This week, says Kellyanne Conway, Donald Trump is going to decide whether his government, our government, will continue the subsidy payments to insurers under Obamacare. As I wrote recently, this can sabotage Obamacare by forcing said insurers to jack up rates on sick people.
Trump and the Republicans seem to think that if they make a bigger mess of health care, voters will continue to blame Barack Obama. Turn that around in your head for a minute. They’re in charge. The White House and Congress. They really think after two years of nothing but Republican control, with majorities to do whatever they please (provided they bend a couple Senate rules), that people will blame Obama?
Yes, they do. The Washington Post’s Dave Weigel tweeted an interesting quote along these lines from Rand Paul a few days ago:
You see what Paul is saying there. “It’s the fault of Obamacare.” That’s going to be the line.
It’ll work with their hard-shell voters. There’s a certain percentage of people for whom all you have to do is say “Obama” and their brains explode. But that’s not a very big percentage now, and it’ll be even smaller by November 2018 as memories fade (this is why it was smart for Obama not to interject himself in the health-care debate and why he should for the most part hang back until after the midterms; don’t make it at all about him, make it about Trump).
I try to limit my sports analogies to no more than four a year, but this is a good occasion for one. A football team fires its coach. The new coach comes in. You give him a pass in his first year; he’s assembling a staff, putting his system in place. By the second season, though, that patience starts to wear thin. Fans beginto expect some wins. By year three, they’re demanding wins. And if you don’t produce them, you sure as heck can’t go around blaming the old coach. People will laugh at you.
So the question is, what football year will November 2018 analogize to? It’ll be the end of Trump’s second calendar year, so the obvious thing is to say it’ll be his second season. But I’m not sure that’s right psychologically. A president’s first “season” is, I would argue, his first hundred days. That’s when the first report cards come in. We even tote up wins and losses. If that was Trump’s first season and we assume an NFL-like 16 games, he went about 2-14, being generous, the two being Neil Gorsuch and, uh…uh…
We’re in season two now. He’s on the job six months; theoretically he’s supposed to have learned something. He’s shaken up his staff. Shaken up is putting it awfully mildly. The only person he hasn’t fired is defensive coordinator Steve Bannon, in charge of a defense giving up about 45 points a game, but the hard-core fans love him so he’s untouchable (until he’s not). Season three will start next year. So I’d say we’ll be in season four by next November.
In season four, there are no excuses. The same psychology that governs the reactions of impatient fans will be at work here.
If Trump ends the subsidies, it won’t be just Democrats and do-gooder policy wonks quotes in news stories about how terrible it is. It’ll be the CEOs of insurance companies.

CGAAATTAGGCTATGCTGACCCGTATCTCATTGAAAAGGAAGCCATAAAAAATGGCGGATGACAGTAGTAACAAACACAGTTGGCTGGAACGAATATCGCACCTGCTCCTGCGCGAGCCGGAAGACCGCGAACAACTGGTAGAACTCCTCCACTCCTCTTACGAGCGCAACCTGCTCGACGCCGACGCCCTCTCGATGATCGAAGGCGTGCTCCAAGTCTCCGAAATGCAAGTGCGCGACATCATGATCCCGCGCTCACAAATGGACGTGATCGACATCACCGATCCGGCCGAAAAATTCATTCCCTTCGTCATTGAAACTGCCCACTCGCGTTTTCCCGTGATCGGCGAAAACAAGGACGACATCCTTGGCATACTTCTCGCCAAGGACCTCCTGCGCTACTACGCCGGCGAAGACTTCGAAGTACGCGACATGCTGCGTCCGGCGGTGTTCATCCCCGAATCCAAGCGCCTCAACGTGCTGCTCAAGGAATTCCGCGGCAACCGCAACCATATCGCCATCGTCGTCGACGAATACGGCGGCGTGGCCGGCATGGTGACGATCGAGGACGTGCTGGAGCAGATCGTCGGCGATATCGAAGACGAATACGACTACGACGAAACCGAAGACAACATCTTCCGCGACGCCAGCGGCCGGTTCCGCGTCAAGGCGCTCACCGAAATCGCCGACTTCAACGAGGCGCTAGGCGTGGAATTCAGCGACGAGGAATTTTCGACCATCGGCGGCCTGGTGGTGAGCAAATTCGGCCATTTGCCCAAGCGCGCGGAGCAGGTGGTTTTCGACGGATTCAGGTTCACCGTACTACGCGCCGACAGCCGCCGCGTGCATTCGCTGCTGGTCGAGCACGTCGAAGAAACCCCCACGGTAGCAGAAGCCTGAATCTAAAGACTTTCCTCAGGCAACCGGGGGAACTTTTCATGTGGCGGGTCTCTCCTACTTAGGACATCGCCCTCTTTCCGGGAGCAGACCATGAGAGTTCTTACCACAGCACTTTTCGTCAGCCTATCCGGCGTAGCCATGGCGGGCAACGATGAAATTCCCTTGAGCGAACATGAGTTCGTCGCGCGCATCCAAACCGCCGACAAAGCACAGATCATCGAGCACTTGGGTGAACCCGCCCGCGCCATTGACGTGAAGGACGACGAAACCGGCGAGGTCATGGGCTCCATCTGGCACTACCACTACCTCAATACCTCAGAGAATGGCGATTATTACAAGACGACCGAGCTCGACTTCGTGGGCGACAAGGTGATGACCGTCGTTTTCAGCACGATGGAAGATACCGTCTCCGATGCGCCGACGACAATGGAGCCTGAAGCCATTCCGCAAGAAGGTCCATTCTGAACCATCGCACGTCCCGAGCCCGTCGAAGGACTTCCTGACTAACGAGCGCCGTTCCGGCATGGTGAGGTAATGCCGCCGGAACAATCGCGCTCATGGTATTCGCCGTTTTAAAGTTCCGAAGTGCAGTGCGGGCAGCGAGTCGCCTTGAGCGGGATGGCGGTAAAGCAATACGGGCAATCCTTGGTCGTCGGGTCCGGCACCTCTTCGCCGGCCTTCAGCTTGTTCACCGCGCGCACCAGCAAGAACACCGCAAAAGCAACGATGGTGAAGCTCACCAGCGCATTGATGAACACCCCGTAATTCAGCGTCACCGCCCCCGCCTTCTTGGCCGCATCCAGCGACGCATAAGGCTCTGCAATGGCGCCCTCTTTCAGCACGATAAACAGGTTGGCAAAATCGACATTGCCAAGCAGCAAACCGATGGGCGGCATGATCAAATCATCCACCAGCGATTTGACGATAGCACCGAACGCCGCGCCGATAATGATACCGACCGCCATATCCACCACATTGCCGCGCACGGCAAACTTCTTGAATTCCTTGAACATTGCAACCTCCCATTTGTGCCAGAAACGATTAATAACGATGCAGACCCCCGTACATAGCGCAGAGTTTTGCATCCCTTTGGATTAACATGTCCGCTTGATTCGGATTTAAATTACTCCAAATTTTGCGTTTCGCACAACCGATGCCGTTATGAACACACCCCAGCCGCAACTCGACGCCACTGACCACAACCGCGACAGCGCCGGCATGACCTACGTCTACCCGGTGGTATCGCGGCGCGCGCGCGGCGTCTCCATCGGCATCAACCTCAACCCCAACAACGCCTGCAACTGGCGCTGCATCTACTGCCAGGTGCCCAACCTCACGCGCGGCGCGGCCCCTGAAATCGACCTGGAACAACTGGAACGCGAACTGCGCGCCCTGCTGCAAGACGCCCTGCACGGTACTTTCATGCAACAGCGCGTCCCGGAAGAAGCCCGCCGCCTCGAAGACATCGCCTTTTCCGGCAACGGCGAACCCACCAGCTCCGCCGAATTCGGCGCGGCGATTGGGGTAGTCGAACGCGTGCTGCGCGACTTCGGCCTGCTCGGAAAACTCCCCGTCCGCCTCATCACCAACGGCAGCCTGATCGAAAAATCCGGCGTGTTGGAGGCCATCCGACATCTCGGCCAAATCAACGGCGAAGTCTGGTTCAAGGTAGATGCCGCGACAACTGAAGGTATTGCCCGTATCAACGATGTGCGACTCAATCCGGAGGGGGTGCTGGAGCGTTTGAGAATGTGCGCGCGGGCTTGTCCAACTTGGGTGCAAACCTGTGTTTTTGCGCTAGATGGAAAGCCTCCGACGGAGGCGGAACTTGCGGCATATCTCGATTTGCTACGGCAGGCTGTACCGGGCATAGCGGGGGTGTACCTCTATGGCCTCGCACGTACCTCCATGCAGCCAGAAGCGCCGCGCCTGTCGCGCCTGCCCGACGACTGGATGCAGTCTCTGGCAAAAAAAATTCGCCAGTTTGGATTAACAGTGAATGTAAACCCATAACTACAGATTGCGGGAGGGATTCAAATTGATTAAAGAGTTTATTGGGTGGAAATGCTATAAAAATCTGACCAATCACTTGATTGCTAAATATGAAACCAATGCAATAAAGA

People will notice this. The narrative for the average person, assuming they never pass a bill, will be that Trump and the Republicans promised to repeal and replace Obamacare, they screwed that up even though they ran Congress, then Trump did this payments thing that I don’t completely understand but the people on my TV say it made things worse, and hey, he’s the president, not Obama.
Those who pay just a little more attention will know that what the Republicans are doing is crazy because what’s wrong with Obamacare is so easy to fix. Put most simply, all they really need to do for starters is extend and somewhat increase the subsidy payments, which aren’t that much money in federal budget terms, a few billion dollars a year, and find a way to require or cajole more healthy people to sign up for insurance. But they can’t do that of course for ideological reasons, because they hate the individual mandate, even though it was their idea in the first place (well, the Heritage Foundation’s, but close enough).
If Trump had a political brain, and if the GOP had a policy brain, here’s what they would do. They’d fix Obamacare. They’d say “you know, this individual mandate was a conservative idea originally, because it’s all about personal responsibility.” They’d embrace it and make it work, and then they’d say, “See? The Democrats gave you health care that was a mess. We straightened it out.” Lamar Alexander, who chairs the relevant Senate committee, is a reasonable man. He and Patty Murray, the ranking Democrat, could probably write a bill in a day.
But they can’t do that because Trump doesn’t have a political brain and the party’s policy brain has completely atrophied. There are some serious conservative policy intellectuals and a few serious lawmakers, but the party as a whole doesn’t think anymore. It just operates on caveman reflex. Obama did it—bad! Government—evil! Giving people health coverage—they don’t deserve it!
Speaking of deserving it, they’re going to deserve what’s coming but good. They will own health care—and it’ll own them.